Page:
Understanding And Managing Equinus Deformities

Start Page: 58
66
Author(s): 
Stephen L. Barrett, DPM, MBA, FACFAS

1. DiGiovanni CW, Kuo R, Tejwani N, Price R, Hansen ST Jr., Cziernecki J, Sangeorzan BJ. Isolated gastrocnemius tightness. J Bone Joint Surg Am. 2002; 84-A(6):962-970.
2. Subotnick SI. Equinus deformity as it affects the forefoot. J Am Podiatry Assoc. 1971; 61(11):423-427.
3. Hill RS. Ankle equinus. Prevalence and linkage to common foot pathology. J Am Podiatr Med Assoc. 1995; 85(6):295-300.
4. Barrett SL, Whiting T. What role does eqinus play in heel pain? Podiatry Today. 2008; 21(11):44-54.
5. Riddle DL, Pulisic M, Pidcoe P, Johnson RE. Risk factors for Plantar fasciitis: a matched case-control study. J Bone Joint Surg Am. 2003; 85-A(5):872-877.
6. Bowers AL, Castro MD. The mechanics behind the image: foot and ankle pathology associated with gastrocnemius contracture. Semin Musculoskelet Radiol. 2007; 11(1):83-90.
7. Erdemir A, Hamel AJ, Fauth AR, Piazza SJ, Sharkey NA. Dynamic loading of the plantar aponeurosis in walking. J Bone Joint Surg Am. 2004; 86-A(3):546-552.
8. Lavery LA, Armstrong DG, Boulton AJ. Ankle equinus deformity and its relationship to high plantar pressure in a large population with diabetes mellitus. J Am Podiatr Med Assoc. 2002; 92(9):479-482.
9. Holstein A. Hallux valgus--an acquired deformity of the foot in cerebral palsy. Foot Ankle. 1980; 1(1):33-38.
10. Grady JF, Saxena A. Effects of stretching the gastrocnemius muscle. J Foot Surg. 1991, 30(5):465-469.
11. Evans A. Podiatric medical applications of posterior night stretch splinting. J Am Podiatr Med Assoc. 2001; 91(7):356-360.
12. DiGiovanni CW, Langer P. The role of isolated gastrocnemius and combined Achilles contractures in the flatfoot. Foot Ankle Clin. 2007; 12(2):363-379, viii.
13. Digiovanni CW, Holt S, Czerniecki JM, Ledoux WR, Sangeorzan BJ. Can the presence of equinus contracture be established by physical exam alone? J Rehabil Res Dev. 2001; 38(3):335-340.
14. Barrett SL, Jarvis J. Equinus deformity as a factor in forefoot nerve entrapment: treatment with endoscopic gastrocnemius recession. J Am Podiatr Med Assoc. 2005; 95(5):464-468.
15. Carl T, Barrett SL. Cadaveric assesment of the gastrocnemius aponeurosis to assit in the pre-operative planning of two portal endoscopic gastrocnemius recession (EGR). The Foot. 2005; 15(3):137-140.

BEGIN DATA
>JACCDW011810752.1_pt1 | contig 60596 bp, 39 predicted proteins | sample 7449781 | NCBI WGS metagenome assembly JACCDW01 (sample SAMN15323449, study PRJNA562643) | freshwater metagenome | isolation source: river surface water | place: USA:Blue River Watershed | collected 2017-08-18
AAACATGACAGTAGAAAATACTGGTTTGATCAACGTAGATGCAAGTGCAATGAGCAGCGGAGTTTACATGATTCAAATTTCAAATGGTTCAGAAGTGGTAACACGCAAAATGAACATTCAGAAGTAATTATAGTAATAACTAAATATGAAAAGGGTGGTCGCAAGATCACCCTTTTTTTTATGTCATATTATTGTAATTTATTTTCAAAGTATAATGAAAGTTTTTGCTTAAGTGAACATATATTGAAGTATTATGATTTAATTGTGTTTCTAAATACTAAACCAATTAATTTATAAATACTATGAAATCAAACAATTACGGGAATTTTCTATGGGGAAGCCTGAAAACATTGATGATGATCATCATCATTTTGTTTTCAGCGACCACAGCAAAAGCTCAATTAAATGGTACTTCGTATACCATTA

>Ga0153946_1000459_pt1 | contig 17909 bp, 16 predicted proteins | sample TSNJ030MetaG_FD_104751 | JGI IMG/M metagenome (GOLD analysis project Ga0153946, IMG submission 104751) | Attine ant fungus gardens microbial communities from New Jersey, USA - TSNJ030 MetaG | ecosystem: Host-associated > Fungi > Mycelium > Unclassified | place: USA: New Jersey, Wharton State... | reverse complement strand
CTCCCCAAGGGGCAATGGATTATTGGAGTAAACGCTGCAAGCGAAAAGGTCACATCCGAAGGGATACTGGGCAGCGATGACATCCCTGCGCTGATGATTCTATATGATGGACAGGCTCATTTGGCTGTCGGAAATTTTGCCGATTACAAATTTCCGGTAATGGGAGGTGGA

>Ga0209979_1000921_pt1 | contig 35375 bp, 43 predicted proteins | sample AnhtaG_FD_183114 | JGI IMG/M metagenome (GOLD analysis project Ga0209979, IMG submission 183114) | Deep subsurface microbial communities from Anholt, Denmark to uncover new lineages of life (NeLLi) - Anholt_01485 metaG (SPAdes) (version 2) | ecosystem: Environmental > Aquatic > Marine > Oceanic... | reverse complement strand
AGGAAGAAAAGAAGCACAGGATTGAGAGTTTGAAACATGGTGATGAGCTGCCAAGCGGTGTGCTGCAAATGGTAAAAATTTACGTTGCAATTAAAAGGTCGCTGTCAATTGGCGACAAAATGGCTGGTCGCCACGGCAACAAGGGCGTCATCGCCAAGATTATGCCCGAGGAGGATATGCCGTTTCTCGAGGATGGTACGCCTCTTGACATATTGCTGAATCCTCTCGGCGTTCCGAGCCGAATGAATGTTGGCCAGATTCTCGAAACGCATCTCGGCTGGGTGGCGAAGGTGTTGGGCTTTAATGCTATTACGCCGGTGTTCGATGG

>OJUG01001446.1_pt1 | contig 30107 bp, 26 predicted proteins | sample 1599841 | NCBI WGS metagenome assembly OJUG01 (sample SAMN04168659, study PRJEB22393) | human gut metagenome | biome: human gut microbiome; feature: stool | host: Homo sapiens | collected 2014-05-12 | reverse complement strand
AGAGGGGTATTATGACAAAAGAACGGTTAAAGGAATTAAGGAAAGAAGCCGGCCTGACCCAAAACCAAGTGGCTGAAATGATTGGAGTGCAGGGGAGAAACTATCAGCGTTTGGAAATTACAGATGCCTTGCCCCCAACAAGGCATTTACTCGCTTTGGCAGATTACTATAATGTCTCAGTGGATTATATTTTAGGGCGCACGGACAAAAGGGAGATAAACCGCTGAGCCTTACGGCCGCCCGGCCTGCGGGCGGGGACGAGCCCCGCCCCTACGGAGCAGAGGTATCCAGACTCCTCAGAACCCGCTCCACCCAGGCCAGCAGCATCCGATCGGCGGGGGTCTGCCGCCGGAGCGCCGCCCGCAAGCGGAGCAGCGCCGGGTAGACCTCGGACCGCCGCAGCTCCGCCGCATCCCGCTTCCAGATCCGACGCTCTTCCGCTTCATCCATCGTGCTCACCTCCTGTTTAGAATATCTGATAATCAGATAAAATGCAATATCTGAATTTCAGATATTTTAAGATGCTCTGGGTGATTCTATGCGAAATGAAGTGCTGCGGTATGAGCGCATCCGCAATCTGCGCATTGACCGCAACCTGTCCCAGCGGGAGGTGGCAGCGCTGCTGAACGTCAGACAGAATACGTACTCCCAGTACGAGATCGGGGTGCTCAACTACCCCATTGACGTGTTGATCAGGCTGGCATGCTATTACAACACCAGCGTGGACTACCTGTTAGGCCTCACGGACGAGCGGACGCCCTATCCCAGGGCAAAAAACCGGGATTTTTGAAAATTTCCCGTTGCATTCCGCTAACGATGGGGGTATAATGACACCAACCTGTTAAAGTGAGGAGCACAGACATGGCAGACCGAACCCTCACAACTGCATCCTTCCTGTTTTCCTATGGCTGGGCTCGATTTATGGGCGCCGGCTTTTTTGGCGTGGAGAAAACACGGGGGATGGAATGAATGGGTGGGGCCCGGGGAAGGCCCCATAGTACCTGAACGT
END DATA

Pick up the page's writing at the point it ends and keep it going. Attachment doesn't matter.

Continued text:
16. Barrett SL, Pignetti TT. Endoscopic decompression for intermetatarsal nerve entrapment--the EDIN technique: preliminary study with cadaveric specimens; early clinical results. J Foot Ankle Surg. 1994; 33(5):503-508.
17. Barrett SL, Walsh AS. Endoscopic decompression of intermetatarsal nerve entrapment: a retrospective study. J Am Podiatr Med Assoc. 2006; 96(1):19-23.
18. Barrett SL. Endoscopic plantar fasciotomy. Clin Podiatr Med Surg. 1994; 11(3):469-481.
19. Barrett SL, Day SV. Endoscopic plantar fasciotomy: two portal endoscopic surgical techniques--clinical results of 65 procedures. J Foot Ankle Surg. 1993; 32(3):248-256.

   For further reading, see “What Role Does Equinus Play In Heel Pain?” in the November 2008 issue of Podiatry Today, “Pertinent Pointers On Equinus Procedures” in the June 2007 issue or “Key Insights On The Role Of Equinus In Foot Pain” in the May 2007 issue. To access the archives, visit www.podiatrytoday.com.

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Neal M. Blitz, DPM, FACFASsays: May 14, 2011 at 7:41 pm

I am not sure that endoscopic gastroc recessions should be termed "gastroc recessions." They are really gastrosoleal recessions.

Anatomically, the gastroc muscles form an muscular-free aponeurosis that inserts onto the soleus aponeurosis and together form the Achilles. The muscular free portion of the gastroc is termed the "gastroc run-out." In some cases, there is no run-out and the gastroc muscle inserts directly on the soleus aponeurosis.

Nonetheless, if you transect deep to muscle, then both the gastroc and soleus aponeurosis have been transected.

The clinical effect is unclear, but the anatomy is the anatomy.

Neal M. Blitz, DPM, FACFAS
Chief of Foot Surgery & Associate Chairman of Orthopaedics
Bronx-Lebanon Hospital Center
----
References:

Blitz NM, Eliot DJ. Anatomical Aspects of the Gastrocnemius Aponeurosis and its Muscular-Bound Portion. A Cadaveric Study. Part II. J Foot Ankle Surg 47(6):533-40, 2008

Blitz NM, Rush SM. The Gastrocnemius Intramuscular Aponeurotic Recession. A Simplified Method of Gastrocnemius Recession. J Foot Ankle Surg 46(2):133-8, 2007

Blitz NM, Eliot DJ. Anatomical Aspects of the Gastrocnemius Aponeurosis and its Insertion. A Cadaveric Study. J Foot Ankle Surg 46(2):101-8, 2007

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